Amman school holds speaking competition

(Photo: Freepik)
(Photo: Freepik)
AMMAN — An Amman school this week held a two-day virtual public speaking competition. Students of fifth to eighth grade were tasked with convincing a panel of three university professors of their arguments.اضافة اعلان

Organized by Al Hasaad Al Tarbawi Schools, the “Ted Talkathon” as the competition is called, provides students with a platform to practice their skills of public speaking and persuasion. The event was organized and moderated by Safaa Farghal and included a panel of three judges: Heba Abu Mughli, Mais Alqutami, and Samah Meqdadi.

The goal, according to Farghal, the head of the school’s English department, was to allow the students to express their opinions and put their persuasive abilities to the test. And the goal was met. 

“I was mesmerized. I was touched. And I believe we all learned something (during) these two days,” she said in an interview with Jordan News.

The students were given the freedom to choose their topics in order to deliver them in a convincing manner. They covered a variety of issues including the dangers of junk food, the importance of time management, the essence of Islam, how to overcome fears, and the secrets to success.

The students were evaluated on their oral performance through specific criteria that focused on content, confidence, timing, and mode of delivery. Nonetheless, the panel emphasized that even though it is a competition, all students are winners.

Farghal told Jordan News that she was a bit concerned about holding the event online but the staff and students were able to make it work. “It was very entertaining and very beneficial,” she said.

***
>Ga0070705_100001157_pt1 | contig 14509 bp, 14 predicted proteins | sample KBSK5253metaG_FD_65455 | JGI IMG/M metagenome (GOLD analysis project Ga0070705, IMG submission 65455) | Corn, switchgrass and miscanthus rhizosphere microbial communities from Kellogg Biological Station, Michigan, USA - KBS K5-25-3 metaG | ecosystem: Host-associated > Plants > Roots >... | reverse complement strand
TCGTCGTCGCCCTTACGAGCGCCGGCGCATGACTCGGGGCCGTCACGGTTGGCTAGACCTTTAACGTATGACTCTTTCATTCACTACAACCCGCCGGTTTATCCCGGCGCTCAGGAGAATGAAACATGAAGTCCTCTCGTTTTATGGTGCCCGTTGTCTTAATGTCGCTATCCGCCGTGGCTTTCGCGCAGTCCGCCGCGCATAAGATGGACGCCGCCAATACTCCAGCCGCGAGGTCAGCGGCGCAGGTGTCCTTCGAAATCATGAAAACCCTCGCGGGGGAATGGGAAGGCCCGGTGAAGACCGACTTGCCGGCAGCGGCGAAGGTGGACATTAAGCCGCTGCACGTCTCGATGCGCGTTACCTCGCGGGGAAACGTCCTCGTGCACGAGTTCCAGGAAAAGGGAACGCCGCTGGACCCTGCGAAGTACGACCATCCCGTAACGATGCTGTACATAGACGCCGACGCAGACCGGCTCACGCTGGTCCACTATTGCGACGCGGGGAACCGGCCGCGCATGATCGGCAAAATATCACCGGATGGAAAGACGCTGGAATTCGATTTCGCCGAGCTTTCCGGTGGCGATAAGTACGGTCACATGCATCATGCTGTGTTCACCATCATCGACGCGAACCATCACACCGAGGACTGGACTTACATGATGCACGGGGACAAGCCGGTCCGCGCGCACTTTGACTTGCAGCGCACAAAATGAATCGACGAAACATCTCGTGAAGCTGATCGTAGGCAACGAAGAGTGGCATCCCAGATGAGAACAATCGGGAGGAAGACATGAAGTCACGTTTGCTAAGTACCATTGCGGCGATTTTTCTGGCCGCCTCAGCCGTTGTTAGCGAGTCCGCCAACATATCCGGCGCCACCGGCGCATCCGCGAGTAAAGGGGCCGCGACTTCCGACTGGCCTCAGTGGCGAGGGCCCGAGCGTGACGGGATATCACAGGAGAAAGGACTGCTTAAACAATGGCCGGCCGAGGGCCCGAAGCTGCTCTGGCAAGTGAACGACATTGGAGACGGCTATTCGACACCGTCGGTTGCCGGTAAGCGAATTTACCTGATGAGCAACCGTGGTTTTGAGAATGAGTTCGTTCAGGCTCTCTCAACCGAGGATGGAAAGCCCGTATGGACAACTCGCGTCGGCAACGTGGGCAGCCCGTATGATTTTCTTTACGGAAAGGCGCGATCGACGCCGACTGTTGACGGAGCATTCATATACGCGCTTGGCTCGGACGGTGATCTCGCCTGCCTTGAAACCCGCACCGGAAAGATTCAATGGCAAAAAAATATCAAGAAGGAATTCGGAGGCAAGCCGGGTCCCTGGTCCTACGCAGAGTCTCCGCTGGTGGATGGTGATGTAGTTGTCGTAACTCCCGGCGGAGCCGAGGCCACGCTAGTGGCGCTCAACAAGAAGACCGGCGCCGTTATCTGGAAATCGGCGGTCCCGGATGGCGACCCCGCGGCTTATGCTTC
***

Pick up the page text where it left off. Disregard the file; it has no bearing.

“I had some fears at the beginning. Last year we had the kids on stage and there was an audience. When you have human communication, it is completely different than having virtual communication. But, thank god, the event turned out great because of the collaboration and communication between the students and the teachers,” Farghal added.

Abu Mughli, a professor of English, said that “the topics were carefully selected and the performance of most of the students was really perfect.” She added that “they can be model students that may encourage college students.”

Alqutami, who teaches at the Applied Science Private University, described the event as “a huge success.” She added that the level of the seventh and eighth graders is equal to, if not better than, the level of college students with regards to public speaking

She also said that she finds events like this to be very valuable and that they should be organized at universities as well.

“This is a skill they can apply in real life. It’s beyond grading and the material they learn at school. This is something they could really use in job interviews: the skills and the confidence. This is what lifelong learning is,” Alqutami told Jordan News.

Meqdadi, also a lecturer at the Applied Science Private University, expressed her satisfaction with the students and their performances. She echoed her fellow judges’ comments, saying that the contestants “reached the level of university students.”

She added that “Throughout the two days, we listened to brilliant students. They are creative and I believe each one of them left an impression.”

The students also provided positive feedback on the event. One student said that he learned “to be confident and not to be scared.” 

Another student told Jordan News that the experience was interesting and that she found the topics quite helpful. She added, “I learned that stress can lead to good results.”

Another participant expressed the importance of body language in reflecting the speaker’s personality. She also learned that with willpower, confidence, and motivation, one can present something to be proud of. 

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